Bulls

NBA mock draft roundup: Here's who experts have the Bulls taking at No. 7

7_garland.png
USA TODAY

NBA mock draft roundup: Here's who experts have the Bulls taking at No. 7

We did your Google searching for you. Here's a roundup of 22 different mock drafts post-Lottery and who they have the Bulls selecting at No. 7. Bookmark this page, as we'll be updating it plenty throughout the pre-draft process.

NBC Sports Chicago, Mark Strotman: De'Andre Hunter, SF, Virginia

NBC Sports Chicago, Mark Schanowski: Coby White, PG, North Carolina

Tankathon.com: Darius Garland, PG, Vanderbilt

ESPN, Jonathan Givony ($): Coby White, PG, North Carolina

CBS Sports, Gary Parrish: Coby White, PG, North Carolina

Yahoo Sports, Krysten Peek: Coby White, PG, North Carolina

Cleveland.com, Matt Goul: Jaxson Hayes, C, Texas

Newsday, Steve Popper: Jarrett Culver, SG, Texas Tech

Chicago Sun-Times, Joe Cowley: Cam Reddish, SF, Duke

SB Nation, Ricky O'Donnell: Coby White, PG, North Carolina

The Athletic, Sam Vecenie ($): Coby White, PG, North Carolina

NYPost, Brian Lewis: Coby White, PG, North Carolina

NBC Sports, Rob Dauster: Coby White, PG, North Carolina

The Stadium, Jeff Goodman: Coby White, PG, North Carolina

Bleacher Report, Jonathan Wasserman: Coby White, PG, North Carolina

Kevin O'Connor, The Ringer: Coby White, PG, North Carolina

NBADraft.net: Jarrett Culver, SG, Texas Tech

LA Times, Dan Woike: Coby White, PG, North Carolina

Sports Illustrated, Jeremy Woo: Coby White, PG, North Carolina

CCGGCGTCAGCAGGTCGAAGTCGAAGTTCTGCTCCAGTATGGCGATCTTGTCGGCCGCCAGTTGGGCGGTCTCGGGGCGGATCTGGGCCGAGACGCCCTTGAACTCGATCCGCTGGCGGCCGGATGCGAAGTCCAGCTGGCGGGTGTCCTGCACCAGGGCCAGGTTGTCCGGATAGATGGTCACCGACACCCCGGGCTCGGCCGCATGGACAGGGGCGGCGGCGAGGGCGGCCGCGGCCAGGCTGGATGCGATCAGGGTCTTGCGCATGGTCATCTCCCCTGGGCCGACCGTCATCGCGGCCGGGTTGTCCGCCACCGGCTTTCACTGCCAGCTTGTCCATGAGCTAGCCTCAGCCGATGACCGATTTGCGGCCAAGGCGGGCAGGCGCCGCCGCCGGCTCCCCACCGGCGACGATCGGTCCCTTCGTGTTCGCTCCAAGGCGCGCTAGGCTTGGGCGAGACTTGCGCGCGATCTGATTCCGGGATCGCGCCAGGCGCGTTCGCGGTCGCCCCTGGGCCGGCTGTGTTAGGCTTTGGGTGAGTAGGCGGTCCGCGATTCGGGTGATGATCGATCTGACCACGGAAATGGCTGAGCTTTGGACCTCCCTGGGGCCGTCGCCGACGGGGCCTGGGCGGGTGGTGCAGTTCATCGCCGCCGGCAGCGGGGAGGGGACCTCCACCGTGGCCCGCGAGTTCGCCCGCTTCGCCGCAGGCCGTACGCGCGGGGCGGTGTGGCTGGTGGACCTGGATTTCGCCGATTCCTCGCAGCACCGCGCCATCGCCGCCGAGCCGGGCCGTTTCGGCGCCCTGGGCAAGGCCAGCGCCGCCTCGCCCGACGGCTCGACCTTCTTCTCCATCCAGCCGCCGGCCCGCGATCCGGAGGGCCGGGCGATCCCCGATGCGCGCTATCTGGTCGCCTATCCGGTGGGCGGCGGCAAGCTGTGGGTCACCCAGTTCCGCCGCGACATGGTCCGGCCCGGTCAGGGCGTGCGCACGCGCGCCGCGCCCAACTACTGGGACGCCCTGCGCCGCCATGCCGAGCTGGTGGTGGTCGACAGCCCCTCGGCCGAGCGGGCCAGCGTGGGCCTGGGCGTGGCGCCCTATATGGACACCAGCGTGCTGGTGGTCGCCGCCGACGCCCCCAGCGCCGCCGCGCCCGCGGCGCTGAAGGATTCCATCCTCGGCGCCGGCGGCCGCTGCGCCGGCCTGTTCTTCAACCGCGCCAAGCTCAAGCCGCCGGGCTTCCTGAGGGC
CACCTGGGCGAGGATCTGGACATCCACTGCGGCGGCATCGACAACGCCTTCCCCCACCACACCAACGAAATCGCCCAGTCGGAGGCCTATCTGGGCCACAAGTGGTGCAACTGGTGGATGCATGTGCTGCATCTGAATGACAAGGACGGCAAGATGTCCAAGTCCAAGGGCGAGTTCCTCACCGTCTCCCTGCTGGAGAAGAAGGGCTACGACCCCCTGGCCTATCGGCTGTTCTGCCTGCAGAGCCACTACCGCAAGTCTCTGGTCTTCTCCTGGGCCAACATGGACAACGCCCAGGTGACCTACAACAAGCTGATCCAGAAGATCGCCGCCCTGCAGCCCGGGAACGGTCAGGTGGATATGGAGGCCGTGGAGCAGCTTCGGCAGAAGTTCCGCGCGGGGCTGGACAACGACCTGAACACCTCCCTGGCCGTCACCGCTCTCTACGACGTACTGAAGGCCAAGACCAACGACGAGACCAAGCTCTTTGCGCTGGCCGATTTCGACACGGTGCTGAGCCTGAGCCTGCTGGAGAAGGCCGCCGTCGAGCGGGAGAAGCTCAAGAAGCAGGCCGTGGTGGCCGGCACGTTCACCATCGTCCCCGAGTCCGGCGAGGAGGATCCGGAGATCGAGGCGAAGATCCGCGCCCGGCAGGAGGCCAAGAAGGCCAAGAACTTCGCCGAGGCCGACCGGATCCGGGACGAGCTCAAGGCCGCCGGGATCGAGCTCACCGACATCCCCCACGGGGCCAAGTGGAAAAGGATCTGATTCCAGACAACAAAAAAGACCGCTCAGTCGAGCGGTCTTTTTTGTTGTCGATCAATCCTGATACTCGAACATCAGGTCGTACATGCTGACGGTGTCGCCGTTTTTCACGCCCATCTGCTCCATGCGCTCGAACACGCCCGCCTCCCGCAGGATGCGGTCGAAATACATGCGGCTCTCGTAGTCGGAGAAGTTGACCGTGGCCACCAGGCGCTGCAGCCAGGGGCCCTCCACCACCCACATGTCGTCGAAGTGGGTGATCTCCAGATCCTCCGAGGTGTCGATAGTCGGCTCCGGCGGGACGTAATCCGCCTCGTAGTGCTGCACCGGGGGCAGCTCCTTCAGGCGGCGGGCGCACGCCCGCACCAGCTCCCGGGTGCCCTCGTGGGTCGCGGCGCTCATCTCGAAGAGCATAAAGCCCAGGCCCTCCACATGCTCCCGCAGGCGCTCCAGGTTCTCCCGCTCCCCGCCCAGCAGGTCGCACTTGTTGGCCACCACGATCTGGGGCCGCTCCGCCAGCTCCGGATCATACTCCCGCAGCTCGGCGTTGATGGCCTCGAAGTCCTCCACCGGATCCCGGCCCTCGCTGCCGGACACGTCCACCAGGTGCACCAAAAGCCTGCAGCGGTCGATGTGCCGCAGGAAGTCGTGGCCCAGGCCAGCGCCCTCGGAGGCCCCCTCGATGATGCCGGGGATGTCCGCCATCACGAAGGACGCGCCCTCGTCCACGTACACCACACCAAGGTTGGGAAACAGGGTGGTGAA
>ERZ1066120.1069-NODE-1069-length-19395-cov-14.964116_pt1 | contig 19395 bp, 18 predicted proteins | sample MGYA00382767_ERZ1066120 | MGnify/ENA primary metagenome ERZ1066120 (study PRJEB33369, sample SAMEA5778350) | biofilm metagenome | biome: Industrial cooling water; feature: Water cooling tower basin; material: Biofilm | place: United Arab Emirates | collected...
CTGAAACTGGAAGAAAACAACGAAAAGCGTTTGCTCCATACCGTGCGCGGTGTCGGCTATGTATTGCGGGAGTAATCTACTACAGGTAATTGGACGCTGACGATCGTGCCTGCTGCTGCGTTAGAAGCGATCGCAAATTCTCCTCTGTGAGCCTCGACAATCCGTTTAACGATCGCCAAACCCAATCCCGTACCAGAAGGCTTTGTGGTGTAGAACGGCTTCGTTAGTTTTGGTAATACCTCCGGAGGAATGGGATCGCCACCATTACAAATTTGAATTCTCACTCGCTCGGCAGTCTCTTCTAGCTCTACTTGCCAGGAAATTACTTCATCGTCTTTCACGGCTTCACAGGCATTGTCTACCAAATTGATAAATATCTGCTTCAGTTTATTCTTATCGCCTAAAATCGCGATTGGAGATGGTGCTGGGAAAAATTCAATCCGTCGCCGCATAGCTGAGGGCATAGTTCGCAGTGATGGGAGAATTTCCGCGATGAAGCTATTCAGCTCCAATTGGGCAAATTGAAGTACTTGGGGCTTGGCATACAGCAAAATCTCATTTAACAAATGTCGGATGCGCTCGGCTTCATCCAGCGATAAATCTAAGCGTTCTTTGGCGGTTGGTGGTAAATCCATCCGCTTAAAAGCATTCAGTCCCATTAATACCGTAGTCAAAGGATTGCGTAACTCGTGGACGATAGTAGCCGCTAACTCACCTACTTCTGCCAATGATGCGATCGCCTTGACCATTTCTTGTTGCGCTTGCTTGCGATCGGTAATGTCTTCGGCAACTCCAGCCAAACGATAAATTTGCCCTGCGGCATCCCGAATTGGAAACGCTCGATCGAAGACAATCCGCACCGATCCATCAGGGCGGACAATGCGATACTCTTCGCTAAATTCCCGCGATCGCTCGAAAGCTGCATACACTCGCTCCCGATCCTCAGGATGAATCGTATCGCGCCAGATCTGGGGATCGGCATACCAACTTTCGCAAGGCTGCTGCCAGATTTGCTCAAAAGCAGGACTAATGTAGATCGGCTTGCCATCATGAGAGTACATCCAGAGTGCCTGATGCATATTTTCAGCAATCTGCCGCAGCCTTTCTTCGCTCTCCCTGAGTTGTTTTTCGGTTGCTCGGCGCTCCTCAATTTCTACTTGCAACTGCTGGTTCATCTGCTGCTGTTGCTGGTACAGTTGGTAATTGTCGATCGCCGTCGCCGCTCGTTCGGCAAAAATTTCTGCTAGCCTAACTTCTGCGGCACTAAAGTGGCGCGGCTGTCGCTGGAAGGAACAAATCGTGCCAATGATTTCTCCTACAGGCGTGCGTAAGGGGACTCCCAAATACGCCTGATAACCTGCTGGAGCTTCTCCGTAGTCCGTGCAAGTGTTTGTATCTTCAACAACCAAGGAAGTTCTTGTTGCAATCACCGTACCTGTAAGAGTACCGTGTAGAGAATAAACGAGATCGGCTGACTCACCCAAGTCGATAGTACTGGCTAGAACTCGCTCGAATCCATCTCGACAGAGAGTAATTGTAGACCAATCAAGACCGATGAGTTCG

Sporting News, Chris Stone: De'Andre Hunter, SF, Virginia

NBC Sports, Ben Standig: Coby White, PG, North Carolina

The Big Lead, Ryan Phillips: Coby White, PG, North Carolina

Bulls Talk Podcast: Vincent Goodwill previews free agency

kevdurant.png
USA TODAY

Bulls Talk Podcast: Vincent Goodwill previews free agency

On this edition of the Bulls Talk podcast, Mark Schanowski and Kevin Anderson are joined by Yahoo Sports NBA insider Vincent Goodwill

0:45 - Vinnie on basketball never stopping

1:55 - On Bulls selection of Coby White

2:45 - Dynamic between Kris Dunn and White

5:30 - Are Bulls likely to bring in a veteran point guard to mentor White?

7:30 - What kind of contract is Pat Beverley looking at?

9:40 - Will Bulls have enough cap space to sign three free agents?

11:50 - Vinnie on his vote for Zach LaVine for Most Improved Player

13:25 - On the NBA Awards show and its timing

15:45 - On Giannis and the Bucks, where can he still develop?

18:05 - On Kevin Durant and his options in free agency

21:40 - Why Durant will want to control his own destiny

23:30 - Vinnie on Jimmy Butler and where he may end up

26:10 - Vinnie on why he didn’t play in the media tournament during the NBA Finals

Listen to the full podcast here or via the embedded player below:

Bulls Talk Podcast

Subscribe:

The 1995-1998 Bulls belong on the list of 10 greatest lineups in NBA history

bulls.png
AP

The 1995-1998 Bulls belong on the list of 10 greatest lineups in NBA history